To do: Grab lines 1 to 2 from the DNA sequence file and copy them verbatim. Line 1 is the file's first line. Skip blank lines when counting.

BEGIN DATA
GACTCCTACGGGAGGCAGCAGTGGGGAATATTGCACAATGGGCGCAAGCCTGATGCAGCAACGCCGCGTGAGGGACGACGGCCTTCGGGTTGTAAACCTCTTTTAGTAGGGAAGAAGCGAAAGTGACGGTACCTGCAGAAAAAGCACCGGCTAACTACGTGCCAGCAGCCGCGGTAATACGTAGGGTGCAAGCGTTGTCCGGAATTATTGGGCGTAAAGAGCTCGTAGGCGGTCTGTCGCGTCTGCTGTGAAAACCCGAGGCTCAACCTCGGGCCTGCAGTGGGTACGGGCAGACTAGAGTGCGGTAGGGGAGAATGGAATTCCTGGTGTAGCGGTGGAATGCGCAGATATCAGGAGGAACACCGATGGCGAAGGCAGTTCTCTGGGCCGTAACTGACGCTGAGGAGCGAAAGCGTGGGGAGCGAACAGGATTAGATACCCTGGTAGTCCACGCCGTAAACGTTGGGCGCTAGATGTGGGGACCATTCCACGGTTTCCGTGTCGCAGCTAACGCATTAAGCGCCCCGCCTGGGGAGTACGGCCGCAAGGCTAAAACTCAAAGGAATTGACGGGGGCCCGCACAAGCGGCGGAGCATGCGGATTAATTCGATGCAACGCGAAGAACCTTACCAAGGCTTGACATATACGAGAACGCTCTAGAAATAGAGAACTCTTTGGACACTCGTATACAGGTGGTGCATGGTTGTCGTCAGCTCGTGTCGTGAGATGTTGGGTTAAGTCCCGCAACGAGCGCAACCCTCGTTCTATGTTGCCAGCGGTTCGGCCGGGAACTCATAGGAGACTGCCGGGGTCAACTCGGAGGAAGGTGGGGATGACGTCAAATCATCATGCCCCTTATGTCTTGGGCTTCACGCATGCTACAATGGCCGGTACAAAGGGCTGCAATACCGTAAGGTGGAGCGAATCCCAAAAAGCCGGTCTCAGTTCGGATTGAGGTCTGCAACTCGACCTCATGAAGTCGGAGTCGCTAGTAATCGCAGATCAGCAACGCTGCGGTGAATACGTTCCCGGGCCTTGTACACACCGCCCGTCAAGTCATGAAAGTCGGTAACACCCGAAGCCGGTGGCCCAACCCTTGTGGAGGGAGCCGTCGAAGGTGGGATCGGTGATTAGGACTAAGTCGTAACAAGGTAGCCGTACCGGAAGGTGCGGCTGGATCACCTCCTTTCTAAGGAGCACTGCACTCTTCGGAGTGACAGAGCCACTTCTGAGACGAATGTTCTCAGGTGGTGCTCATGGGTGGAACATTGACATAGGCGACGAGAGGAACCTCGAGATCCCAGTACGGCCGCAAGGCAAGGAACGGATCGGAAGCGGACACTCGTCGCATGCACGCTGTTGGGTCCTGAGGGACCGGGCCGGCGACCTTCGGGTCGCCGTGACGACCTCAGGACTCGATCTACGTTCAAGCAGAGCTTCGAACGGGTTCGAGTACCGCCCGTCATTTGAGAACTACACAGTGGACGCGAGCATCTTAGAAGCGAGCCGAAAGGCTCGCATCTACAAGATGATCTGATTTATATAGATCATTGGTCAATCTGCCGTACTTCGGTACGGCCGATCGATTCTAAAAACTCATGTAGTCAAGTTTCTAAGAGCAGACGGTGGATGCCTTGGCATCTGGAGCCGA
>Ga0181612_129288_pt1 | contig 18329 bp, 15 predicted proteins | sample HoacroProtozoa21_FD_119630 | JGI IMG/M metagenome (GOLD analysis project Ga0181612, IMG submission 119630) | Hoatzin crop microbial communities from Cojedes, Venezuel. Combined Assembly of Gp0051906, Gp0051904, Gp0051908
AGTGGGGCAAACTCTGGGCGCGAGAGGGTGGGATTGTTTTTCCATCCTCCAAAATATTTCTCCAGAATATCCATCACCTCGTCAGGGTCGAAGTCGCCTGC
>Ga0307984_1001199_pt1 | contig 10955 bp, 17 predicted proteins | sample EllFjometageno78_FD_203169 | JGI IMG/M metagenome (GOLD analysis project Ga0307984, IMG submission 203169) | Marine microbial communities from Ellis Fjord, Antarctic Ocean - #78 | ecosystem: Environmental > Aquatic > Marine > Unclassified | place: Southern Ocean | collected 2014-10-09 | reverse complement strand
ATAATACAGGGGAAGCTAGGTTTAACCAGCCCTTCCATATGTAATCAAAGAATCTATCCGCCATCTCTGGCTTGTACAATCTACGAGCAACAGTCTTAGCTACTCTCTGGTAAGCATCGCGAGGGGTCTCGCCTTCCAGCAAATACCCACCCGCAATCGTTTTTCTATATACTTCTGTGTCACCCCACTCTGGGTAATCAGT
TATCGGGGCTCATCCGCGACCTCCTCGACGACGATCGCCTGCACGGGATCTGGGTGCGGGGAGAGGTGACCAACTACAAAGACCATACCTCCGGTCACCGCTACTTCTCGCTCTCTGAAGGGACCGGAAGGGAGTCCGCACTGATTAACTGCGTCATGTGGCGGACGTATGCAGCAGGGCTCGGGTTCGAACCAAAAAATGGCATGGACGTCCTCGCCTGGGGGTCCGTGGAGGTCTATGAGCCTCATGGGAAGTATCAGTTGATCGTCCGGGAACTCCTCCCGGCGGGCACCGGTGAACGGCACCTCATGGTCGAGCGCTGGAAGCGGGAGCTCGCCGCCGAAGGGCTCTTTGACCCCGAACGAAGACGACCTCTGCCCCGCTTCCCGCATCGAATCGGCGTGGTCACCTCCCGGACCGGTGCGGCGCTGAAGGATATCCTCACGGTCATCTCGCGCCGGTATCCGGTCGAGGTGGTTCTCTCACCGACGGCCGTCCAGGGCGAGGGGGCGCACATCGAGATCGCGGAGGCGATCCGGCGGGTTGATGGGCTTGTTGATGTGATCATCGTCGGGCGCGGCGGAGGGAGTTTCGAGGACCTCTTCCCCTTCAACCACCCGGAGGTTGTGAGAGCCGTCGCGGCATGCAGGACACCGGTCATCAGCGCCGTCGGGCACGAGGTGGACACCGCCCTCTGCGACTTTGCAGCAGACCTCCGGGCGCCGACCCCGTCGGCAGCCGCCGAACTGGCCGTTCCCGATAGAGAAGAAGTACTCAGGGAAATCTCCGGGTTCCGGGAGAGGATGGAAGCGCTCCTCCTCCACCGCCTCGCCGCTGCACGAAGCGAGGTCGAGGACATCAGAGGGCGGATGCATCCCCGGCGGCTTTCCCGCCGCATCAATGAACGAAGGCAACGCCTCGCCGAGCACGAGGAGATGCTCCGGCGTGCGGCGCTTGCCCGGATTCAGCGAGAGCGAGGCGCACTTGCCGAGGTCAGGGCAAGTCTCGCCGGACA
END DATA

GACTCCTACGGGAGGCAGCAGTGGGGAATATTGCACAATGGGCGCAAGCCTGATGCAGCAACGCCGCGTGAGGGACGACGGCCTTCGGGTTGTAAACCTCTTTTAGTAGGGAAGAAGCGAAAGTGACGGTACCTGCAGAAAAAGCACCGGCTAACTACGTGCCAGCAGCCGCGGTAATACGTAGGGTGCAAGCGTTGTCCGGAATTATTGGGCGTAAAGAGCTCGTAGGCGGTCTGTCGCGTCTGCTGTGAAAACCCGAGGCTCAACCTCGGGCCTGCAGTGGGTACGGGCAGACTAGAGTGCGGTAGGGGAGAATGGAATTCCTGGTGTAGCGGTGGAATGCGCAGATATCAGGAGGAACACCGATGGCGAAGGCAGTTCTCTGGGCCGTAACTGACGCTGAGGAGCGAAAGCGTGGGGAGCGAACAGGATTAGATACCCTGGTAGTCCACGCCGTAAACGTTGGGCGCTAGATGTGGGGACCATTCCACGGTTTCCGTGTCGCAGCTAACGCATTAAGCGCCCCGCCTGGGGAGTACGGCCGCAAGGCTAAAACTCAAAGGAATTGACGGGGGCCCGCACAAGCGGCGGAGCATGCGGATTAATTCGATGCAACGCGAAGAACCTTACCAAGGCTTGACATATACGAGAACGCTCTAGAAATAGAGAACTCTTTGGACACTCGTATACAGGTGGTGCATGGTTGTCGTCAGCTCGTGTCGTGAGATGTTGGGTTAAGTCCCGCAACGAGCGCAACCCTCGTTCTATGTTGCCAGCGGTTCGGCCGGGAACTCATAGGAGACTGCCGGGGTCAACTCGGAGGAAGGTGGGGATGACGTCAAATCATCATGCCCCTTATGTCTTGGGCTTCACGCATGCTACAATGGCCGGTACAAAGGGCTGCAATACCGTAAGGTGGAGCGAATCCCAAAAAGCCGGTCTCAGTTCGGATTGAGGTCTGCAACTCGACCTCATGAAGTCGGAGTCGCTAGTAATCGCAGATCAGCAACGCTGCGGTGAATACGTTCCCGGGCCTTGTACACACCGCCCGTCAAGTCATGAAAGTCGGTAACACCCGAAGCCGGTGGCCCAACCCTTGTGGAGGGAGCCGTCGAAGGTGGGATCGGTGATTAGGACTAAGTCGTAACAAGGTAGCCGTACCGGAAGGTGCGGCTGGATCACCTCCTTTCTAAGGAGCACTGCACTCTTCGGAGTGACAGAGCCACTTCTGAGACGAATGTTCTCAGGTGGTGCTCATGGGTGGAACATTGACATAGGCGACGAGAGGAACCTCGAGATCCCAGTACGGCCGCAAGGCAAGGAACGGATCGGAAGCGGACACTCGTCGCATGCACGCTGTTGGGTCCTGAGGGACCGGGCCGGCGACCTTCGGGTCGCCGTGACGACCTCAGGACTCGATCTACGTTCAAGCAGAGCTTCGAACGGGTTCGAGTACCGCCCGTCATTTGAGAACTACACAGTGGACGCGAGCATCTTAGAAGCGAGCCGAAAGGCTCGCATCTACAAGATGATCTGATTTATATAGATCATTGGTCAATCTGCCGTACTTCGGTACGGCCGATCGATTCTAAAAACTCATGTAGTCAAGTTTCTAAGAGCAGACGGTGGATGCCTTGGCATCTGGAGCCGA
>Ga0181612_129288_pt1 | contig 18329 bp, 15 predicted proteins | sample HoacroProtozoa21_FD_119630 | JGI IMG/M metagenome (GOLD analysis project Ga0181612, IMG submission 119630) | Hoatzin crop microbial communities from Cojedes, Venezuel. Combined Assembly of Gp0051906, Gp0051904, Gp0051908